Nor does this case fall within the exemption of 28 U.S.C. § 2680(h), barring claims "arising out of assault." That exception applies only to assaults by government agents, not to assaults by third parties which the government negligently fails to prevent. Panella v. United States, 216 F.2d 622 (2d Cir. 1954).
305 F.2d at 287.
The United States relies, in addition, on the case of United States v. Shively, 345 F.2d 294 (5th Cir. 1965), Cert. denied, 382 U.S. 883, 86 S.Ct. 177, 15 L.Ed.2d 124 (1965). There the plaintiff sued under the Tort Claims Act alleging negligence of the United States in allowing her husband, a sergeant in the military, to have access to government weapons in violation of regulations and despite knowledge of his unstable condition and dangerous propensities. The Shively court said that the government's negligence in issuing the gun was not the cause of the plaintiff's injuries since it was not reasonably foreseeable that he would use the weapon to assault his former wife. On the immunity question the court said:
From what has already been noted of the facts of this case we also conclude that appellee's claim here is a "claim arising out of assault", which is, in those words, specifically excepted from recovery under the Federal Tort Claims Act, 28 U.S.C. § 2680(h). It is not necessary to the ruling here, and we do not determine whether every assault intervening between a shown negligence of the United States and injury to third parties is barred under the Federal Tort Claims Act by this exclusionary language.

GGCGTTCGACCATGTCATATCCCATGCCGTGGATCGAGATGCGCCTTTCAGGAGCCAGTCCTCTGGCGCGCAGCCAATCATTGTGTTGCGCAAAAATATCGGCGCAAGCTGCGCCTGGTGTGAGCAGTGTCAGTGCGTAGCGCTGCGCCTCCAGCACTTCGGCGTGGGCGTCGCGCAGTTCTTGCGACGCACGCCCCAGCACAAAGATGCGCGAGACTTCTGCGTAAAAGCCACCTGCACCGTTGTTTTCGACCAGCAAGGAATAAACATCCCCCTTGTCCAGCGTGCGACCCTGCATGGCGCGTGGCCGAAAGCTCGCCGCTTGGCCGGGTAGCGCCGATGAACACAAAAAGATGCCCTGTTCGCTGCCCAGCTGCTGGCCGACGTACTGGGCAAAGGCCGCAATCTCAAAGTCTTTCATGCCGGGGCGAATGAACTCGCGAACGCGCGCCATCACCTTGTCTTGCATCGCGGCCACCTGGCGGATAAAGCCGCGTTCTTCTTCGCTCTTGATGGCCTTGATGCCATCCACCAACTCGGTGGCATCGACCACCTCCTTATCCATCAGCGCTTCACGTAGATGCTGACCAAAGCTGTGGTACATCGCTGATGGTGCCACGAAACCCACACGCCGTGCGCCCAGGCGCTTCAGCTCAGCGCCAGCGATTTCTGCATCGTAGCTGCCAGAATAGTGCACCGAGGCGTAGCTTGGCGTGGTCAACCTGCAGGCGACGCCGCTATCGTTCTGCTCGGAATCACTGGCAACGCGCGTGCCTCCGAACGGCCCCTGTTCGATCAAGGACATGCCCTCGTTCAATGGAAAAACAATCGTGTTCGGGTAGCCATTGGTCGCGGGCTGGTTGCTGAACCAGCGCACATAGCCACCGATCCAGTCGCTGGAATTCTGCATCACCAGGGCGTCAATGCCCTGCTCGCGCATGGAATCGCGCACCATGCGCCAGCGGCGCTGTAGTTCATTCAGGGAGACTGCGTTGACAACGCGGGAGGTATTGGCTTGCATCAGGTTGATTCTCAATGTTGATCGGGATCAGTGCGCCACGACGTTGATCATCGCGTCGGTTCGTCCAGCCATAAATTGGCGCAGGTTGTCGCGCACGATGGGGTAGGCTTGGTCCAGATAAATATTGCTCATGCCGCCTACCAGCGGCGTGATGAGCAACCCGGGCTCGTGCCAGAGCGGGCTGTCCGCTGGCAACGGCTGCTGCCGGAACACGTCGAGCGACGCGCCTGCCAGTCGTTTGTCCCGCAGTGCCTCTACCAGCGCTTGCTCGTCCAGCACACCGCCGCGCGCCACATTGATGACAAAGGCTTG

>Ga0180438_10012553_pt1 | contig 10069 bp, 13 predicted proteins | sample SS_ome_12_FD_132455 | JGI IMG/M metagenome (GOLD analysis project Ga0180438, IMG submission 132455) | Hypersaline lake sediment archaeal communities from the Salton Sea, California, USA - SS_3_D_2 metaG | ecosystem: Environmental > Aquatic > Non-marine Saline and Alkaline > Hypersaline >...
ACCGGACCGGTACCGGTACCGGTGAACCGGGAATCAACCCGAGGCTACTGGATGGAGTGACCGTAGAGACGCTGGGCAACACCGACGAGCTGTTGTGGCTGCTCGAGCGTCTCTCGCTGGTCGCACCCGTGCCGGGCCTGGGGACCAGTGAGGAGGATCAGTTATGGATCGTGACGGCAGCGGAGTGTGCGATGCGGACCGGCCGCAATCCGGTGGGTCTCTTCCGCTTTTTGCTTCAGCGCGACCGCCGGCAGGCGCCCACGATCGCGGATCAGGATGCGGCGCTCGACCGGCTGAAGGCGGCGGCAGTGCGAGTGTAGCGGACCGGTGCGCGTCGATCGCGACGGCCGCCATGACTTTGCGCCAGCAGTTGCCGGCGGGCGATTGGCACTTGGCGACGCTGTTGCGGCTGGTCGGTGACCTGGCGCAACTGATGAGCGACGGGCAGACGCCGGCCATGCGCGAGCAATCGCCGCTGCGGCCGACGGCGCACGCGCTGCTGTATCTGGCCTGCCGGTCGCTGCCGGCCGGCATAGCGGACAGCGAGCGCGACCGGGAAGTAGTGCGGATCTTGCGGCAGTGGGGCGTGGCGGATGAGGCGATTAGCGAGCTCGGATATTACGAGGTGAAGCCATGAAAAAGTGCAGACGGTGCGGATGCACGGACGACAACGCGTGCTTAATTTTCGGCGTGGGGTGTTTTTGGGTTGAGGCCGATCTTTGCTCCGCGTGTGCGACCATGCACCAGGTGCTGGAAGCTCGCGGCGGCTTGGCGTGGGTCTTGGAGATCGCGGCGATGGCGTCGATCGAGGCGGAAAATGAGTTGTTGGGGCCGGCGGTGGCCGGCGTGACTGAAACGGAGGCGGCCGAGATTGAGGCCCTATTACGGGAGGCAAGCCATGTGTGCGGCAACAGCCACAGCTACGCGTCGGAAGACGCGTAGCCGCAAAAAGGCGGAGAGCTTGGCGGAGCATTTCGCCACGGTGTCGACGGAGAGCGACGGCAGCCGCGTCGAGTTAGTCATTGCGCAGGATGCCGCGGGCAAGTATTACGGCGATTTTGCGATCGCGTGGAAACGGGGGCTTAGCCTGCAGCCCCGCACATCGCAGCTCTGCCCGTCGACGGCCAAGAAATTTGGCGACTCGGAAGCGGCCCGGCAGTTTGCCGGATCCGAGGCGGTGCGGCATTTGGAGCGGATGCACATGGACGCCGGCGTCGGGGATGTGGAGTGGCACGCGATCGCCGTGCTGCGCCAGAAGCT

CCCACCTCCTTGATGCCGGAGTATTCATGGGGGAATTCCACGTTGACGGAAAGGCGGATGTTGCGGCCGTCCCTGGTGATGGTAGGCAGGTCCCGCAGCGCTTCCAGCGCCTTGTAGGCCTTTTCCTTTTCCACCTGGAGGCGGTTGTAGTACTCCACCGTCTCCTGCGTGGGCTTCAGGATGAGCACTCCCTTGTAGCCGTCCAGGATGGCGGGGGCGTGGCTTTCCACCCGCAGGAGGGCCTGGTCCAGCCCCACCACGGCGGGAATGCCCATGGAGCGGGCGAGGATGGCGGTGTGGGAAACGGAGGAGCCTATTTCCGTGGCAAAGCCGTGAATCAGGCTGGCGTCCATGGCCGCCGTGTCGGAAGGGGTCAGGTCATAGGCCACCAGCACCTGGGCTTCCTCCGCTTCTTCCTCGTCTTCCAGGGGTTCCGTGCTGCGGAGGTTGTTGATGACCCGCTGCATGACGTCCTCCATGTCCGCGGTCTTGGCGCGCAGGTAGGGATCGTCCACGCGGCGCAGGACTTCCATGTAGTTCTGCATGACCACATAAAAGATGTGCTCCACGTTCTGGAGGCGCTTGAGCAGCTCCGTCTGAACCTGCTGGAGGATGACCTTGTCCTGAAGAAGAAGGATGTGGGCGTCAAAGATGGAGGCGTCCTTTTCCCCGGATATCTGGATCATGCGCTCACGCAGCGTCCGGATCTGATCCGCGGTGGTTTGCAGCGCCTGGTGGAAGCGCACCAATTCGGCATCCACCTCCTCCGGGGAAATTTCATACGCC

345 F.2d at 297.
Shively thus went off on the basis that the statute, 28 U.S.C. § 2680(h), precluded the recovery because the injury arose out of an assault and that there was not sufficient showing of negligence based upon foreseeability of harm.
Some of the cases such as Shively do not squarely address the issue of applicability of § 2680(h) where the assailant was an employee. Most of the cases, however, including the leading opinion of Judge Harlan in Panella, hold that the non-waiver of immunity contained in § 2680(h) is applicable where the intentional tort is committed by an employee. Thus, whether it is explicitly mentioned or not, effect is given to the employee distinction. It is believed that it stems from the proposition that where the employee has committed a tortious intentional act, even though it is not with the approval of his employer, the government, nevertheless, he is so closely connected with the government that the intentional act is imputed to the government. Since the government has waived liability only in negligence cases and has retained its immunity in intentional tort cases in accordance with § 2680(h), an attempt to establish liability on a negligence basis is indeed an effort to circumvent the retention of immunity provided in § 2680(h).